January 02, 2012

Welcome to the East?
Chantal Akerman’s From the East (D’Est, 1993)


Shortly after the iron curtain fell and the Eastern Bloc started falling apart, Belgian filmmaker Chantal Akerman traveled to Moscow by train to capture a crumbling world “before it is too late.” How soon it would have been too late to witness the remains of this world is hard to say, but from Akerman’s journey resulted From the East, a static 110-minute documentary released in 1993, mainly consisting of tracking shots of waiting crowds boldly reciprocating the camera’s gaze. The concept of From the East is similar to that of Tokyo Ga, where German director Wim Wenders travels to a similarly alien world: Tokyo. The Japanese capital is frantic: Wenders observes Pachinko parlors, funky Japanese TV shows, over-crowded trains, and in contrast to all this, Yasujiro Ozu – a fixed point amidst the ever flashing city lights. The purpose of Wenders’ journey to Japan is his fascination with Ozu’s work, which brings the film a loose narrative mediated through the ingenious voice-over. But where Wenders is lyrical and essayistic, Akerman sends us post-cards from a bleak world. “Drama is life with the dull bits cut out,” Hitchcock once told Robert Robinson in an interview for the BBC (05th of June 1960), and to Hitchcock’s credit, From the East is excessively boring…

The film sets out in Poland, with a few sprayed cement blocks and a wall that is barely tall enough to serve as an analogy to “the Wall”. There is a Warsteiner beer sign, a man who’s waiting for the bus, smoking and drinking beer, and trees that blow in the wind. We wouldn’t be able to tell the place or time of the setting hadn’t it been for the title screen: Akerman wanders around an anonymous world, one that lacks identity as much as any village does. Only as we travel further eastwards, the East seems to reveal its ‘real’ face with the eternally sad landscapes and grey skies, a place where people seem to live troubled and monotonous lives. Often, the camera will track alongside large groups of people waiting at a train station or bus stop: some glance at the camera, some stare at it, others ignore it; some are silent, some smile, some seem displeased. Meanwhile, the noses and eye-brows ascend and descend in height and position, warts and pimples appear from time to time, and make-up partly conceals the pale skin tone of women. Grim faces, grey walls, muddy landscapes: indeed, Akerman is not particularly worried about picturing the East in a favorable fashion. The fact that these masses of people do not seem to mind the eternal and purposeless waiting is troubling, if not disturbing. But then again, waiting was not an activity foreign to the citizens of the Eastern Bloc. The lines you had to endure in the Soviet Union (as well as many Socialist countries) only to obtain basic products such as =toilet paper were notorious. There is a joke from Glasnost times in which a man, standing in such a line, suddenly snaps, leaving the line with the intention of assassinating Gorbatschow, thus hoping to avenge the unchanged economic misery. Soon enough, he is spotted rejoining the line, as it turns out that the line for killing Gorbatschow is even longer than the one he had been standing in…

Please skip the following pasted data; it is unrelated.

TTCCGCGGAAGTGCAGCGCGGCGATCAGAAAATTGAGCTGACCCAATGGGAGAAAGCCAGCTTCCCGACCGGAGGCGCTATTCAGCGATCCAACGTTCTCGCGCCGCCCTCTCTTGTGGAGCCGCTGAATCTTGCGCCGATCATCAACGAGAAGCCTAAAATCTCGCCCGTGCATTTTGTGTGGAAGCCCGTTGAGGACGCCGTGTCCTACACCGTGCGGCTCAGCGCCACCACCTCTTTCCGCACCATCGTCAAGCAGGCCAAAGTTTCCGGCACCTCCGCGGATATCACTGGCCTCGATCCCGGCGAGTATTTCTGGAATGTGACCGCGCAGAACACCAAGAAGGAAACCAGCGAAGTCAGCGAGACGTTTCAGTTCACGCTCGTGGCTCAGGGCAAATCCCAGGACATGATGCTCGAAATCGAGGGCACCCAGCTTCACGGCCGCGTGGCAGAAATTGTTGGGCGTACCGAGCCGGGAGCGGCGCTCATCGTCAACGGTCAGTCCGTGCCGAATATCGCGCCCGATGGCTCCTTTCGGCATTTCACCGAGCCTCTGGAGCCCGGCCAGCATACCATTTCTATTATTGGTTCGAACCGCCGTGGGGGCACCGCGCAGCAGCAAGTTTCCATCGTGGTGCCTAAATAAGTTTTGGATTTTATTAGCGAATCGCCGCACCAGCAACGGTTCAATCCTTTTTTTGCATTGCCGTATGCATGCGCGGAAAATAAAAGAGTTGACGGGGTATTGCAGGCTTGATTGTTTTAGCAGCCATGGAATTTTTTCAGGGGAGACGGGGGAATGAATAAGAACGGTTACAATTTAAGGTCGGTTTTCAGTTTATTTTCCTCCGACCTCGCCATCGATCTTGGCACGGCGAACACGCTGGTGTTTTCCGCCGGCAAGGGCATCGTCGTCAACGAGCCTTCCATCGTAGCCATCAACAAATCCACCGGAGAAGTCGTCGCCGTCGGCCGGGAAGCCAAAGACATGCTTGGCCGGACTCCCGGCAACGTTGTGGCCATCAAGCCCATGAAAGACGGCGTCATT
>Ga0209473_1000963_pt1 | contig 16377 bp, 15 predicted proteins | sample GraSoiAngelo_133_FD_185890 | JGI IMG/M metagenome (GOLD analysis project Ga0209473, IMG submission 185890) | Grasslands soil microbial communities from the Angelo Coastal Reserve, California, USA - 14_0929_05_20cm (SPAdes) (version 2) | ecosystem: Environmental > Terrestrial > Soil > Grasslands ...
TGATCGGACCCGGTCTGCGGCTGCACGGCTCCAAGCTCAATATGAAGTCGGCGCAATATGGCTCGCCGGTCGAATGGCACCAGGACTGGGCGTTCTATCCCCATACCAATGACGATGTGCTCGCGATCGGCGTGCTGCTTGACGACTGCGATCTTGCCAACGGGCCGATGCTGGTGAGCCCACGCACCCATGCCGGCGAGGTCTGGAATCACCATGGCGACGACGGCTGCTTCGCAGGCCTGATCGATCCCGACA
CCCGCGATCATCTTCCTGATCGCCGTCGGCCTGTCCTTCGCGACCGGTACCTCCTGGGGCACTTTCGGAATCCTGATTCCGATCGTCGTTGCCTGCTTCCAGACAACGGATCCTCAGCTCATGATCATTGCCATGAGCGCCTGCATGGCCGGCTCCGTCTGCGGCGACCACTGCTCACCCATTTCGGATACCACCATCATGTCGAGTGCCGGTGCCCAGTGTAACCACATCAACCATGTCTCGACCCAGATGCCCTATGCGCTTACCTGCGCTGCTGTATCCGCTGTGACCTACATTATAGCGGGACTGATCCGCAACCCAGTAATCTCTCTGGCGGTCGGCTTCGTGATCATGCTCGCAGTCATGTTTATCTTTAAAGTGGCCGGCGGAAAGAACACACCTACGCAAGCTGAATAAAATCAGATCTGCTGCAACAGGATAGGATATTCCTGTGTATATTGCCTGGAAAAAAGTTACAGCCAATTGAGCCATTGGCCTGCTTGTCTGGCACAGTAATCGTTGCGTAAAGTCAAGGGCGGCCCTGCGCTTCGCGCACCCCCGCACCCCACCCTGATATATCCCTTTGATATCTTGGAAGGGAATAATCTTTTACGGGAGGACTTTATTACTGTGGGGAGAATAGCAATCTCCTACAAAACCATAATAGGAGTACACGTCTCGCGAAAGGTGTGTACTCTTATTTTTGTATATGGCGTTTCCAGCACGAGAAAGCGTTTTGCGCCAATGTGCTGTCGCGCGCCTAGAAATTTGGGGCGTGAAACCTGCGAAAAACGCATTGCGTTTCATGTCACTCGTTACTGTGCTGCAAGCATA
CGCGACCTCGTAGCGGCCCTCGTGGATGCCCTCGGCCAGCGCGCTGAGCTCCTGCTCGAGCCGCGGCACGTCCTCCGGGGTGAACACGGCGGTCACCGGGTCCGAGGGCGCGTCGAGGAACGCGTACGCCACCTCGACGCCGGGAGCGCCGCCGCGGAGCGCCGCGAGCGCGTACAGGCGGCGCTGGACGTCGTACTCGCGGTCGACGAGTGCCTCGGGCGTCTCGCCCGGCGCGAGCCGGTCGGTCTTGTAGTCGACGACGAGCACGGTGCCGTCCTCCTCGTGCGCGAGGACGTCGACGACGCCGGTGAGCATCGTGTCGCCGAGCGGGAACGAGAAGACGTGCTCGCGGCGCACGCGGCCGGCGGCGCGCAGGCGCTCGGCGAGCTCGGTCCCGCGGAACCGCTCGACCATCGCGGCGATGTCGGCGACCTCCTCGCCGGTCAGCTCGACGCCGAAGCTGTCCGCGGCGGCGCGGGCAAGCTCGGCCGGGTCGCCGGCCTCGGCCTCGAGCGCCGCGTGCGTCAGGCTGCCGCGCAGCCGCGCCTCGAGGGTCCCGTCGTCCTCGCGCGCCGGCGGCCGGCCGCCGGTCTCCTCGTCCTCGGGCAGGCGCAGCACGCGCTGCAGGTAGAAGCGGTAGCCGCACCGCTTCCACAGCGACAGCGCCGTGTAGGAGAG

Looking at Akerman’s oeuvre, though, it is doubtful that the East alone is to be blamed for the aggressive monotony in From the East (indeed, one may conjecture that a film of Akerman about Japan would not have been shot in Pachinko parlors either). Rather, throughout her work, Akerman is constantly challenging a certain conception of art: her work is not simply Anti-Hollywoodian, but opposing the superficial connection of cinema with drama. The tension here is not between real and false emotions; the problem lies precisely in the ominously transparent organization of emotions on screen. Everything is too obvious, too simple to be true, ready for consumption. And of course, there is another enemy: time, or, rather, its non-existence in a cinema that paces and shouts and shoots, but becomes perpetual in Akerman’s films. From the East, be it intentionally or not, convincingly embeds these struggles into non-fiction, in this case a world where stillness reigns over words, and nobody seems to worry about the purpose or meaning of it all. It all just sits and stands there, unconcerned about what we, the observers, may think – the boldness of existence, a power one is glad to be reminded of. Certainly, Akerman’s films thus challenge the boundaries of the cinematic medium, though the risk with such a radical approach is that it may fall wayside. If in one way or another, art is always a juvenile compromise between wanting and wanting to want, the real extent of this struggle is seldom uncovered as thoroughly as it is in a film like From the East. For those who hoped for an earlier ‘climax’ in Jeane Dielman, this film will be a tough bone to chew on. But perhaps, it is a torture worth going through. Wait and see.


Konstanty Kuzma

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